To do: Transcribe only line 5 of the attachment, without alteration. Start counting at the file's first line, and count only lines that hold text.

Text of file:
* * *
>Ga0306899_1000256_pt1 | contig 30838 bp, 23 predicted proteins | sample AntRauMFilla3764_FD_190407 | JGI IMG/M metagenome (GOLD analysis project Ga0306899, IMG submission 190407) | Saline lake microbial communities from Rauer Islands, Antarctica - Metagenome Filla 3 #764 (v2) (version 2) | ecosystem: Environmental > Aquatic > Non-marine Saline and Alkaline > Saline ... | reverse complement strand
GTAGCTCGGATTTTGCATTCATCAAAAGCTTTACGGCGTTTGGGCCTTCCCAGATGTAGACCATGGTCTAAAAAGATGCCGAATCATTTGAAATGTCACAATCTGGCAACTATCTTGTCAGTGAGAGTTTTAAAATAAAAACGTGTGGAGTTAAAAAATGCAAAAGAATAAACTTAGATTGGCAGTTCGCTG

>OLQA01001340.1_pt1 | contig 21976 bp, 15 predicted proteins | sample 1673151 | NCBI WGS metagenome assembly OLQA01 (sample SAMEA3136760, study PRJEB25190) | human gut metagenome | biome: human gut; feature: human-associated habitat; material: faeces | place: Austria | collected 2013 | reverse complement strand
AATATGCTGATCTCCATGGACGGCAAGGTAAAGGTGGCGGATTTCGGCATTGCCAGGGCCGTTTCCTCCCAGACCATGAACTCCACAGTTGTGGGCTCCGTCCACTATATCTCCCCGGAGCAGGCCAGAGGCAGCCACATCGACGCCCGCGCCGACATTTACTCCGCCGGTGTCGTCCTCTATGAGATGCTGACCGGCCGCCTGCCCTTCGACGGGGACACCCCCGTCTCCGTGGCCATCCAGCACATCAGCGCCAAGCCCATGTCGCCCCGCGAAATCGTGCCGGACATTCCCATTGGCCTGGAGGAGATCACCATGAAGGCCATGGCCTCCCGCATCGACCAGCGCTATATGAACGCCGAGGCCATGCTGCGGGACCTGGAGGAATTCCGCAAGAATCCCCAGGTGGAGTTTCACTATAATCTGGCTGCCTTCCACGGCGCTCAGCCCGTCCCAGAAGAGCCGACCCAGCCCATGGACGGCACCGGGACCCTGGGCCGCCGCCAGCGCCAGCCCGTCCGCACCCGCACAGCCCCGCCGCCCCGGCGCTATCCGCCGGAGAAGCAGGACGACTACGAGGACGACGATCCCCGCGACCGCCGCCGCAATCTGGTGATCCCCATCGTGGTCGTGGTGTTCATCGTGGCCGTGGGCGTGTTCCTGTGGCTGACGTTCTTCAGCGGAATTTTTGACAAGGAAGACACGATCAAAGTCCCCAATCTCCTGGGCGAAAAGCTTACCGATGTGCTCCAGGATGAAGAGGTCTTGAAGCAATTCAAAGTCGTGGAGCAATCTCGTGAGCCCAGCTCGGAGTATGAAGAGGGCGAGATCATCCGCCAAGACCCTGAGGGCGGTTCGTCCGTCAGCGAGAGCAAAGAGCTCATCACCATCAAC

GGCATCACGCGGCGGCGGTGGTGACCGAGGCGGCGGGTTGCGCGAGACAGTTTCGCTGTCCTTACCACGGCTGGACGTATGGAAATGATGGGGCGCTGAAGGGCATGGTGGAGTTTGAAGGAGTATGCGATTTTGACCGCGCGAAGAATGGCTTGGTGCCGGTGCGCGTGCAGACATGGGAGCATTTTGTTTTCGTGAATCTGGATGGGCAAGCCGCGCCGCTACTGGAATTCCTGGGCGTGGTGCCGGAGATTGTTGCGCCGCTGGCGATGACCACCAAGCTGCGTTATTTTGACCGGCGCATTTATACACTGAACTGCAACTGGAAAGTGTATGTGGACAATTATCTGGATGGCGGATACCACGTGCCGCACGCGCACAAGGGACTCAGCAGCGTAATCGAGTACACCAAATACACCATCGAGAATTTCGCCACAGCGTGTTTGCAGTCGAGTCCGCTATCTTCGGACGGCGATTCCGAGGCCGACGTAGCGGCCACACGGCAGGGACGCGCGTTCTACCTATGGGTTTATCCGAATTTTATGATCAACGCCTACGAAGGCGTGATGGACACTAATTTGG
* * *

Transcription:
GGCATCACGCGGCGGCGGTGGTGACCGAGGCGGCGGGTTGCGCGAGACAGTTTCGCTGTCCTTACCACGGCTGGACGTATGGAAATGATGGGGCGCTGAAGGGCATGGTGGAGTTTGAAGGAGTATGCGATTTTGACCGCGCGAAGAATGGCTTGGTGCCGGTGCGCGTGCAGACATGGGAGCATTTTGTTTTCGTGAATCTGGATGGGCAAGCCGCGCCGCTACTGGAATTCCTGGGCGTGGTGCCGGAGATTGTTGCGCCGCTGGCGATGACCACCAAGCTGCGTTATTTTGACCGGCGCATTTATACACTGAACTGCAACTGGAAAGTGTATGTGGACAATTATCTGGATGGCGGATACCACGTGCCGCACGCGCACAAGGGACTCAGCAGCGTAATCGAGTACACCAAATACACCATCGAGAATTTCGCCACAGCGTGTTTGCAGTCGAGTCCGCTATCTTCGGACGGCGATTCCGAGGCCGACGTAGCGGCCACACGGCAGGGACGCGCGTTCTACCTATGGGTTTATCCGAATTTTATGATCAACGCCTACGAAGGCGTGATGGACACTAATTTGG